Appropriate policies could make India the leading producer of APIs
Acive Pharmaceutical Ingredients (APIs) are a crucial component of drugs regardless of governments’ austerity measures to counter soaring healthcare expenditures. Consequently, API manufacturers, particularly in India – a low-cost market, are poised to continue to reap significant benefits. Currently, the Indian pharma market is ranked third globally in terms of volume and 13th in value terms, accounting for about 10 percent of the world’s production by volume and 1.5 per cent by value. Despite the lower ranking in terms of value, a result of the significantly low prices of medicines in the country, the market is one of the fastest growing in the world. Furthermore, it ranks fourth in terms of production and 17th in terms of export value of bulk products and dosage forms. Although India’s strides to establish itself as a dominant force in the global pharmaceuticals marketplace are noteworthy, certain issues require urgent attention before it can stake its claim as being the global leader in API manufacturing.
Pertinent quality issues
According to India’s Department of Pharmaceuticals, the country currently has over 100 FDA-compliant pharmaceutical manufacturing plants outside the US, the largest number in the world. Furthermore, it has about 793 WHO-GMP-approved pharmaceutical plants and over 153 European Directorate of Quality Medicines (EDQM)-approved plants with cutting-edge technology. Clearly, these statistics aid API manufacturing in India. However, quality problems, which have led to product recalls and import bans being imposed on India-based drug makers such as Ranbaxy and Wockhardt, are a cause for concern in a global industry where trust and quality are crucial. Between 2010 and 2011, exports accounted for about 44 per cent ($8.9 billion) of turnover in the Indian pharma industry. However, this is being threatened by quality problems.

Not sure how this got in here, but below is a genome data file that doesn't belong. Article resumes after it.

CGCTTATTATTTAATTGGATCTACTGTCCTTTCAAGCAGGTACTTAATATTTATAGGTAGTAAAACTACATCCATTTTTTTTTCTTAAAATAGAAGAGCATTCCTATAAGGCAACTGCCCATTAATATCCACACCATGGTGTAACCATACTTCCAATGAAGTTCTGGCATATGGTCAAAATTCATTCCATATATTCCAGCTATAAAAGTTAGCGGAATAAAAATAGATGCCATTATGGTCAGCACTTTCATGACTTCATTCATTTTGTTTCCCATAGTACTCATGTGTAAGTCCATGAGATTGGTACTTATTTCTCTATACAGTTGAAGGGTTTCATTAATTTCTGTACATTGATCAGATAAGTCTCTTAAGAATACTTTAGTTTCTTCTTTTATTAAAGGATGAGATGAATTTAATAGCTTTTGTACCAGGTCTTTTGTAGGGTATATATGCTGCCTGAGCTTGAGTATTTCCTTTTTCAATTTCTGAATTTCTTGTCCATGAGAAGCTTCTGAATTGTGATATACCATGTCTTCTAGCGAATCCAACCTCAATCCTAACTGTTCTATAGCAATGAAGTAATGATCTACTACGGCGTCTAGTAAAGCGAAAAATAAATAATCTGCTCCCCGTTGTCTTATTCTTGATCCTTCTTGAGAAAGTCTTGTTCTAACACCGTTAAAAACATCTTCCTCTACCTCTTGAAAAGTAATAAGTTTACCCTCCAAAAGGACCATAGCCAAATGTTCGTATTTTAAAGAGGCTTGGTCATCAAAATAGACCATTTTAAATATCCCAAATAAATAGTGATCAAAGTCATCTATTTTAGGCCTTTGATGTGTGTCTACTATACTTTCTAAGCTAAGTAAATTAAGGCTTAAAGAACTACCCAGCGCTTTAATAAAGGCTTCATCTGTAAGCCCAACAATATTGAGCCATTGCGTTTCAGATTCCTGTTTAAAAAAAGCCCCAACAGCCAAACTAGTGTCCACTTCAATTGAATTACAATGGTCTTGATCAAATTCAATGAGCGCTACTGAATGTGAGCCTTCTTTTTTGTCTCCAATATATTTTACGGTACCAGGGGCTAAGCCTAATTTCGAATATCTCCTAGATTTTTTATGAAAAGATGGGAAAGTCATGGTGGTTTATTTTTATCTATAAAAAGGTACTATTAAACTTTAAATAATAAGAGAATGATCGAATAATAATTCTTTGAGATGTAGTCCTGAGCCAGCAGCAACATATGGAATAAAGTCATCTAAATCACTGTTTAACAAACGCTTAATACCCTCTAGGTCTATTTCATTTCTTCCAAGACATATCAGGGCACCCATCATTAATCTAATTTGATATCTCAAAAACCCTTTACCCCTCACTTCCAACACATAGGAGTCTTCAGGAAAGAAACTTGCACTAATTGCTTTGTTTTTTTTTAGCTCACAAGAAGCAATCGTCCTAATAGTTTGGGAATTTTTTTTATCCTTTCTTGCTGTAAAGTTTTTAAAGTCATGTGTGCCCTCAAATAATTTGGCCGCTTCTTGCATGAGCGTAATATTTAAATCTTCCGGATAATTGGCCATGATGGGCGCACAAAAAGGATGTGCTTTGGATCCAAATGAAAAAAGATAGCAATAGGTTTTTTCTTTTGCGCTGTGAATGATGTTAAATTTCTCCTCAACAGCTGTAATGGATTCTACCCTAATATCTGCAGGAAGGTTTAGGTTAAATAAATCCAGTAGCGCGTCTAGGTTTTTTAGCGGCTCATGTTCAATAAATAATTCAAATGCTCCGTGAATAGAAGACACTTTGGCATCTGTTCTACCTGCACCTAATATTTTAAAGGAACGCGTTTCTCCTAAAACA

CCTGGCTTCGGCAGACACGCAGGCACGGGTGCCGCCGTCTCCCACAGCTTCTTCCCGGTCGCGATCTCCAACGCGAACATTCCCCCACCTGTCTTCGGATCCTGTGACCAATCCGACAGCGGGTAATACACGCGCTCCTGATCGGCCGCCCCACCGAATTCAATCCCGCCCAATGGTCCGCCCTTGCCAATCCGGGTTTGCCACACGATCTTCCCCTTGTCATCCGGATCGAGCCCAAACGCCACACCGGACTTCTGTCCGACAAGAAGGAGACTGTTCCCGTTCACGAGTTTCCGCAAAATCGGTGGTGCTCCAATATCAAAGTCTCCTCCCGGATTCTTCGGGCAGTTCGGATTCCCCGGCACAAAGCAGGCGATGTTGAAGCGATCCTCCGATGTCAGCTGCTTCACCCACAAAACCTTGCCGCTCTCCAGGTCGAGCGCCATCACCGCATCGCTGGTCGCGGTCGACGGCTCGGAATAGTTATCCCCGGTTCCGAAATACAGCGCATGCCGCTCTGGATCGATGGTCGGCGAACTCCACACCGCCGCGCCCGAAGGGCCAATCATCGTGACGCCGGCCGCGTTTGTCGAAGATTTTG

Uncertainty surrounding policies
The proposed ban on Foreign Direct Investment (FDI) by the Indian parliamentary panel has added to the air of uncertainty, which already includes intellectual property (IP) protection and significant price cuts. While a ban on FDI on brownfield (existing) pharma projects in the country would possibly increase domestic participation and keep drug prices low, it could also backfire by weakening local drug makers’ ability to build capabilities. Instead, the Indian government should focus on ‘clustering’, a strategy that encourages FDIs by multinational companies and also fosters rapid technological and infrastructural development – potential gains for India’s API manufacturers.
The way forward
The FDA’s aim to increase its inspection of foreign-based drug manufacturing facilities, a decision aided by new fees levied by the regulatory body on companies with manufacturing facilities outside the US, bodes well for API manufacturers in India. Although margins will possibly be decreased, it should force them to step-up their focus on quality. India-based API manufacturers already have significant technical skills and scale for global success. In addition, there is a growing demand for APIs, be they for branded or generic drugs, worldwide. With the appropriate policies and schemes, such as the government’s recent establishment of national centers for R&D in phytopharmaceuticals and API at Hyderabad, and increased focus on quality, there is no reason why India cannot be the leading producer of APIs.
– Adefemi Adenuga, Industry Dynamics Senior Analyst, GlobalData